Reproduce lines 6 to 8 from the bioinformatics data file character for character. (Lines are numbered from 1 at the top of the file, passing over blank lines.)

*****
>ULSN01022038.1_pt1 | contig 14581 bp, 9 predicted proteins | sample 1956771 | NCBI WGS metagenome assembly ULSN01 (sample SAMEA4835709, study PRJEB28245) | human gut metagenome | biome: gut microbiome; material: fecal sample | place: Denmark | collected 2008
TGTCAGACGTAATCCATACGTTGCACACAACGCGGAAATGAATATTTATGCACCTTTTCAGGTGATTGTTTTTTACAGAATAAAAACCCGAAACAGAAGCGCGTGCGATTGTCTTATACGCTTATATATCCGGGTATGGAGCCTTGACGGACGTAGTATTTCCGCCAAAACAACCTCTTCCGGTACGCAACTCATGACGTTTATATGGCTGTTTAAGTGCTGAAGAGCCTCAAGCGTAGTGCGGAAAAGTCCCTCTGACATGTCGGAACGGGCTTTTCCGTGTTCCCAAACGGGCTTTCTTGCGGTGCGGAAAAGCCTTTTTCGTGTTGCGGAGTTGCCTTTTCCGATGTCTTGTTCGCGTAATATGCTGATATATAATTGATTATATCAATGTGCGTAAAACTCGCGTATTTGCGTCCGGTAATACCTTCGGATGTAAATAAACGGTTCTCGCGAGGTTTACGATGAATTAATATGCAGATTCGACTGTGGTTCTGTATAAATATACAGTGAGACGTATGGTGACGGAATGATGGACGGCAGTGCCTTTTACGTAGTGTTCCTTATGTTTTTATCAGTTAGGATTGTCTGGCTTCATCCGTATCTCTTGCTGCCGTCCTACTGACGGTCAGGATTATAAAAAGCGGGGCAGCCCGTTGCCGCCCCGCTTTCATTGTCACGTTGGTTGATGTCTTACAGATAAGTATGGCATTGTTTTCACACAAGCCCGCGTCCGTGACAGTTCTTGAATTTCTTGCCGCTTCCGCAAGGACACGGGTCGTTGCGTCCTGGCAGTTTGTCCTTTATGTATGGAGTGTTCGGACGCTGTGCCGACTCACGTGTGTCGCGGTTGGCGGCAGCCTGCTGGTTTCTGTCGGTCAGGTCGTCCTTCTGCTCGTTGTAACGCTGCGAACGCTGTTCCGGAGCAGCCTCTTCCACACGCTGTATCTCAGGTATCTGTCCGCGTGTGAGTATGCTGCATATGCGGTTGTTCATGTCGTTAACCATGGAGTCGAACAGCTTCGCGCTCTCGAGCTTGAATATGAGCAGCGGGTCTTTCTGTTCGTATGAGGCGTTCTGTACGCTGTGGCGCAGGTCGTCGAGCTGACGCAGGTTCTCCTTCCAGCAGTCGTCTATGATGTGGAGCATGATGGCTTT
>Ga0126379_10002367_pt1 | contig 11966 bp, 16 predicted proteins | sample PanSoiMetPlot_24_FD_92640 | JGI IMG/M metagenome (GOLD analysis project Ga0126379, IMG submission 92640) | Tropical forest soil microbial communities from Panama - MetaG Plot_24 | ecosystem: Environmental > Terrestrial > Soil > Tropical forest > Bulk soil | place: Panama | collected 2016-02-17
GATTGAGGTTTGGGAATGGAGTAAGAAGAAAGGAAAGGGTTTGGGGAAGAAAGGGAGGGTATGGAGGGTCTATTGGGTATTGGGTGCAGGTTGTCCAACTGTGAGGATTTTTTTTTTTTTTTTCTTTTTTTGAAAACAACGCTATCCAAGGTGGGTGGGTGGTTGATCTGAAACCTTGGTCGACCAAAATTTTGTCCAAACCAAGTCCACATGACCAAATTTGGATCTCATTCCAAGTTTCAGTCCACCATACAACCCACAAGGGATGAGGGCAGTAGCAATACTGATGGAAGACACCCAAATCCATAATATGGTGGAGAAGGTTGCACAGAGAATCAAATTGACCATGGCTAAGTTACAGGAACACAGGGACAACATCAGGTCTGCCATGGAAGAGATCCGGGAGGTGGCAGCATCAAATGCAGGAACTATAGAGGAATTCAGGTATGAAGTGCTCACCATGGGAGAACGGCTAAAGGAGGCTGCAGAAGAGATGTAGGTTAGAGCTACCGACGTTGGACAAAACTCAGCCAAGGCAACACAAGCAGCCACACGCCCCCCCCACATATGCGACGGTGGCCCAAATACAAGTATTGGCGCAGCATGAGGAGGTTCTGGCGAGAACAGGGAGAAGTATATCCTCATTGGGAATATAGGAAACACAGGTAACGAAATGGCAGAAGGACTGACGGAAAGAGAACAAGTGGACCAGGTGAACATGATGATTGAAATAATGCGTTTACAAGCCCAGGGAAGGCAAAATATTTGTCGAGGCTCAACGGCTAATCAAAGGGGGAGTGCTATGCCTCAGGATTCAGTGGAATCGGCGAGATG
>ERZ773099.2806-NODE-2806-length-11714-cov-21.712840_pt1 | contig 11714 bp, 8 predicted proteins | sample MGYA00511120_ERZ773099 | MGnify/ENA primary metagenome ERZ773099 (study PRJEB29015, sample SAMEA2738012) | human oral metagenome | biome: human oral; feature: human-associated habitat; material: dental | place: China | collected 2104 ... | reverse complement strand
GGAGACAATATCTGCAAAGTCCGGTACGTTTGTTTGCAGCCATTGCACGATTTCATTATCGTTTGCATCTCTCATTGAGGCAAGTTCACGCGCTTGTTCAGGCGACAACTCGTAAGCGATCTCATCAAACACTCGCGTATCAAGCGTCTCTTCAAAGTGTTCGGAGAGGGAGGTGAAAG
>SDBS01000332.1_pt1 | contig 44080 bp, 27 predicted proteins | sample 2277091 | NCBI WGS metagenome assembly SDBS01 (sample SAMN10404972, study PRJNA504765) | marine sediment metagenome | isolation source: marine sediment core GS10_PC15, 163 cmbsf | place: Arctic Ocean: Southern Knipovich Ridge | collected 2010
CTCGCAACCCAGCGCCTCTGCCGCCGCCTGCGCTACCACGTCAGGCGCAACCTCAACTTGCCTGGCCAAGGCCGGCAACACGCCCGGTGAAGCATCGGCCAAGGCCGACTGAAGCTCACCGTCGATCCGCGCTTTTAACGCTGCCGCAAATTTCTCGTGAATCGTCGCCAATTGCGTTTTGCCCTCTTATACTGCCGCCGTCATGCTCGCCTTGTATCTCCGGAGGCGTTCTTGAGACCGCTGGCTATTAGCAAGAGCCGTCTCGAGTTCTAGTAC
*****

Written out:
GGAGACAATATCTGCAAAGTCCGGTACGTTTGTTTGCAGCCATTGCACGATTTCATTATCGTTTGCATCTCTCATTGAGGCAAGTTCACGCGCTTGTTCAGGCGACAACTCGTAAGCGATCTCATCAAACACTCGCGTATCAAGCGTCTCTTCAAAGTGTTCGGAGAGGGAGGTGAAAG
>SDBS01000332.1_pt1 | contig 44080 bp, 27 predicted proteins | sample 2277091 | NCBI WGS metagenome assembly SDBS01 (sample SAMN10404972, study PRJNA504765) | marine sediment metagenome | isolation source: marine sediment core GS10_PC15, 163 cmbsf | place: Arctic Ocean: Southern Knipovich Ridge | collected 2010
CTCGCAACCCAGCGCCTCTGCCGCCGCCTGCGCTACCACGTCAGGCGCAACCTCAACTTGCCTGGCCAAGGCCGGCAACACGCCCGGTGAAGCATCGGCCAAGGCCGACTGAAGCTCACCGTCGATCCGCGCTTTTAACGCTGCCGCAAATTTCTCGTGAATCGTCGCCAATTGCGTTTTGCCCTCTTATACTGCCGCCGTCATGCTCGCCTTGTATCTCCGGAGGCGTTCTTGAGACCGCTGGCTATTAGCAAGAGCCGTCTCGAGTTCTAGTAC